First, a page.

In the city of Trondheim, located in northwest Norway, archaeologists have discovered a rare artifact – a round figure made of soapstone and covered with runic inscriptions. Experts believe that it was a figure from an ancient board game. They found it by chance – the workers were preparing to repair the sewage system of the city of Trondheim, archaeologists were invited to the place of work to conduct an examination.
Game figurine with runic inscription
The figurine was made of soapstone and covered with runic text. At first, archaeologists mistook the patterns on its surface for carvings – decorations with plant motifs. However, more detailed analysis showed that the patterns are actually runic inscriptions. Archaeologists say that this inscription is “a bit strange, but there is no doubt that they are runes.
“The microscope showed that there are clearly drawn guiding lines on the stone,” says runeologist Karen Langsholt Holmquist. – So there is no doubt that the maker of the runes planned well for the inscription to match the round shape of the piece of this stone.”
Literally the runes have been translated as the word combination “siggsifr” (siggsifr). Experts say that a similar phrase is often found in runic inscriptions on small objects. The word “Sig” in Norse means “struggle” and is a prefix for both male and female names, such as Sigurd, Sigbjorn, Siegfried or Sigrid. The letter “p” at the end indicates that it is a male name.
The word “Sifr,” as scholars explain, is a poetic metaphor meaning “brother.” Therefore, it is possible that the inscription meant “brother in arms.” It could be the name of the person to whom the figurine or the entire game belonged, or the name of the person who engraved the inscription. However, scholars do not rule out that the text could have been an indirect reference to the figure itself, defining its purpose. For example, it could be the equivalent of a knight or an elephant in chess.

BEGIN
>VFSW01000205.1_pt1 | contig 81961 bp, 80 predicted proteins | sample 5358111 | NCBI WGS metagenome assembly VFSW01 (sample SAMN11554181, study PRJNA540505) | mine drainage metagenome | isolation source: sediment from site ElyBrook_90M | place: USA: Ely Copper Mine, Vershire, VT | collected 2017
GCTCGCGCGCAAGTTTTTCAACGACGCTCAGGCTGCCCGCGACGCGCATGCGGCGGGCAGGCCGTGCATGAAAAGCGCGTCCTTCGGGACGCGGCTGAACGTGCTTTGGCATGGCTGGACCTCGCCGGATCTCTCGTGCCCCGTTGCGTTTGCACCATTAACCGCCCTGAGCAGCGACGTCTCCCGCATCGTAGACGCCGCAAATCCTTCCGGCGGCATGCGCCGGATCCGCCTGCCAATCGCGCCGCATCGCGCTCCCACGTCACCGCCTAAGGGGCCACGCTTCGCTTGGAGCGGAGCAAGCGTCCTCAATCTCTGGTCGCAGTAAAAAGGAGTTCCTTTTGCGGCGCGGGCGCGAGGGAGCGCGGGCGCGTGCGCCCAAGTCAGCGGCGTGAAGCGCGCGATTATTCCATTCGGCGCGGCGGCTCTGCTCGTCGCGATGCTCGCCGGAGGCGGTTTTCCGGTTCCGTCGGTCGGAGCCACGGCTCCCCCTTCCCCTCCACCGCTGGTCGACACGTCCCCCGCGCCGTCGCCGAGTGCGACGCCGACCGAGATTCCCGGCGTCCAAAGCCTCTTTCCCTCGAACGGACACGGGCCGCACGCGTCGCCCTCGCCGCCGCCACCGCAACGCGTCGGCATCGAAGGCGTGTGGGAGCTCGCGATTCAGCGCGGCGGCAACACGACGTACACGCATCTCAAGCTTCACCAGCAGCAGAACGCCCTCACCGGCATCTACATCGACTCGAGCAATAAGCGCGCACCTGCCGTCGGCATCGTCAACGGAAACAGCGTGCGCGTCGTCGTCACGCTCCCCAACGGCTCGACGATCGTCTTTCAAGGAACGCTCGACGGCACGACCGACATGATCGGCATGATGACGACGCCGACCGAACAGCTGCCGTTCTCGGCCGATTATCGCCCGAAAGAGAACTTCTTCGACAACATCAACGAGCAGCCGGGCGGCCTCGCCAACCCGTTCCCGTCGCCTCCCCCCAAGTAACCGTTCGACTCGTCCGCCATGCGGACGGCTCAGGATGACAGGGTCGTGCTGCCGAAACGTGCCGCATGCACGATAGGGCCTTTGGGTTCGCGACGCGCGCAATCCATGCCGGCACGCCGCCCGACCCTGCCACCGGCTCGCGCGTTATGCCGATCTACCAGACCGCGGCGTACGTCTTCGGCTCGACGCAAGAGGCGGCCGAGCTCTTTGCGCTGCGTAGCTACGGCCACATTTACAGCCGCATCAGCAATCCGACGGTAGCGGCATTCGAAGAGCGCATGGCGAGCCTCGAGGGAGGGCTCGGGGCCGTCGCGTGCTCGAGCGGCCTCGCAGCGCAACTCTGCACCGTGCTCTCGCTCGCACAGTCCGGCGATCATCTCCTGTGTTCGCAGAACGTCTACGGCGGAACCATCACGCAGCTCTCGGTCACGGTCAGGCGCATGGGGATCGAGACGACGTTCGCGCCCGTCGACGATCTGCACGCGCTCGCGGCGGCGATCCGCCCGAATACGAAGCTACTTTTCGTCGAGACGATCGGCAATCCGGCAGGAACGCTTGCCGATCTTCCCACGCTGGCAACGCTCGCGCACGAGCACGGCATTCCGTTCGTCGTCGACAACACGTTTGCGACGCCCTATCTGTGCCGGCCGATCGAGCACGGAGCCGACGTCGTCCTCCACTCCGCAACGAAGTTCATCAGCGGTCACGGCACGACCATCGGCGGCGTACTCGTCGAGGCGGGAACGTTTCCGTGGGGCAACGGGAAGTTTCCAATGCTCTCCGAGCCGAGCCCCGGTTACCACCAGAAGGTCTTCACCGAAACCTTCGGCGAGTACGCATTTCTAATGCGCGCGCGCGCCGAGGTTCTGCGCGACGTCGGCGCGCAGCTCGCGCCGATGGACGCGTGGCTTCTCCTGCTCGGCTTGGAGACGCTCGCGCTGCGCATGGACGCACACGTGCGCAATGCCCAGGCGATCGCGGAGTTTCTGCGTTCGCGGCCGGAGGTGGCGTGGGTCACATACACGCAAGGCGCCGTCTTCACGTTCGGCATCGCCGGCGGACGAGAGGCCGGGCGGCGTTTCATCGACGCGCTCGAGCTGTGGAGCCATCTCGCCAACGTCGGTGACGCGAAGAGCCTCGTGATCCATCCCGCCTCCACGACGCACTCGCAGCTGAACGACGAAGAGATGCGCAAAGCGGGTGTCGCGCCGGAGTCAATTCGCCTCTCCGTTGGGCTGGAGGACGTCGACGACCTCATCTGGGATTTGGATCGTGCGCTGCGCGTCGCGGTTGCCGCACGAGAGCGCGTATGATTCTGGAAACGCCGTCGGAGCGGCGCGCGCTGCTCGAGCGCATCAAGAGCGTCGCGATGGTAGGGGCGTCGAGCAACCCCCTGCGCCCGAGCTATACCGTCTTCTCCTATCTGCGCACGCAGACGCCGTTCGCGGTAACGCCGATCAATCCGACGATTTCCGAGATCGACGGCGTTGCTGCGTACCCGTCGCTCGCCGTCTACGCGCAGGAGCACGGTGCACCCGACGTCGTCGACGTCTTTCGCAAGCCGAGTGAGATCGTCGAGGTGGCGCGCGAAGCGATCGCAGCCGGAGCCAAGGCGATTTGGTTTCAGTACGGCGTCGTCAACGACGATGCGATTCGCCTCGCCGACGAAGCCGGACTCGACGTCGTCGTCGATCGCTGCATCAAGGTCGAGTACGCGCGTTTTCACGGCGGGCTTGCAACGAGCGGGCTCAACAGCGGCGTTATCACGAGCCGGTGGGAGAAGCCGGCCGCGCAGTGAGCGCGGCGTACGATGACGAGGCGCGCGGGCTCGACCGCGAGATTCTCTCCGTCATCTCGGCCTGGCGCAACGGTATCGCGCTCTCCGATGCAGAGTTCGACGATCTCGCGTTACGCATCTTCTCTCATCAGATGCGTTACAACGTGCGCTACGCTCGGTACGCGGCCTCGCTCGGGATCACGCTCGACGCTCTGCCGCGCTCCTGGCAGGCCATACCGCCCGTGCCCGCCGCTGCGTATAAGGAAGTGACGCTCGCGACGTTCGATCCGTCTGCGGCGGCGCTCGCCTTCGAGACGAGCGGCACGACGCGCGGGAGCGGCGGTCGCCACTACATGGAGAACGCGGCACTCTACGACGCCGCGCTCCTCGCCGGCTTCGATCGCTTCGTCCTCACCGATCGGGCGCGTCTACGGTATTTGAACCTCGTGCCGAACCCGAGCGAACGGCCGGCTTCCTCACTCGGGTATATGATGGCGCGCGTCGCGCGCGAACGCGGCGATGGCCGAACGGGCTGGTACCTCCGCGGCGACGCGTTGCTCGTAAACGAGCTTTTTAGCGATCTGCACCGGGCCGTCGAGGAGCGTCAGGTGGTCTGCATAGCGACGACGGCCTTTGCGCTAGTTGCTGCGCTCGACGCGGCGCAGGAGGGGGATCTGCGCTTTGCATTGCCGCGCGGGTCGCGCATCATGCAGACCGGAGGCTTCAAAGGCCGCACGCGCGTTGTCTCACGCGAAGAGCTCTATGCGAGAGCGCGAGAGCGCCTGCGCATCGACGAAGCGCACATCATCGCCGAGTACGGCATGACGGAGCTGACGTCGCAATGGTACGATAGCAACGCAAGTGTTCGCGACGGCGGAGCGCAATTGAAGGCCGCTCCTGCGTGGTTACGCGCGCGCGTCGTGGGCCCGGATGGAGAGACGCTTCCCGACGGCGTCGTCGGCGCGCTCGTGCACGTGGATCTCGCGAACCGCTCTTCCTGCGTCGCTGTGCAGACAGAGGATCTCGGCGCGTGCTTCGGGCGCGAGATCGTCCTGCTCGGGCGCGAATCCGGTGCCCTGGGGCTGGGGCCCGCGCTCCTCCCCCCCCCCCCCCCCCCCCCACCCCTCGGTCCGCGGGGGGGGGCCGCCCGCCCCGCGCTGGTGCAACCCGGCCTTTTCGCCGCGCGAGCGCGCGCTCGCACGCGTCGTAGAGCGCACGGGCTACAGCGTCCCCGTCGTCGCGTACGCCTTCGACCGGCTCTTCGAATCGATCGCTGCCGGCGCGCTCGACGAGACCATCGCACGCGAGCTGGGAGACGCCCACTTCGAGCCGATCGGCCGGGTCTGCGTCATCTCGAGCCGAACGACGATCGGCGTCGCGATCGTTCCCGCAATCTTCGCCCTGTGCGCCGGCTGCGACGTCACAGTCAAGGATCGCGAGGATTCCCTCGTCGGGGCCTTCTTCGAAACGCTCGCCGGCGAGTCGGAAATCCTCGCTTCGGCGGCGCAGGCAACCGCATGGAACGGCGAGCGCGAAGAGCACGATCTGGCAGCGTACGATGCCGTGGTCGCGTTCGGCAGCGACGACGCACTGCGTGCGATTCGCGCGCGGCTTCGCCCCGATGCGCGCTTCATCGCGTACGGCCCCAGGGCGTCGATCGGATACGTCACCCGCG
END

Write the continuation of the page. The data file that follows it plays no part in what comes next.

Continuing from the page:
Playing figurine from ancient Norway
According to the site of the Norwegian Institute for Cultural Heritage (NIKU), this is only the second playful figure with runic inscriptions ever found in Norway. The first was found in 2011 in Oslo. It was made of bone and had runic inscriptions, which indicated that it was a figurine from an ancient board game.
Board games were popular in ancient Norway, and were probably used in various ceremonies and festivals. However, since the ancient Norwegians left no written sources about their games, we can only speculate what games they played and how they were arranged. A game figurine with runic inscription may give us more information about these games and how they were played.
Interest in ancient games
Interest in ancient games has been growing lately. Archaeologists recently discovered an ancient game that was played in ancient Rome. The game was called “Ludus Latrunculorum” and was similar to chess. It was popular in Rome for several centuries and then disappeared.
“Games are part of culture, and they can tell us a lot about the lives and customs of ancient peoples,” said Michael Lewis, professor of archaeology at the University of Liverpool. “Some games may have had religious or magical significance, others were simply entertainment. But they all reflect the cultural values and traditions of the time.”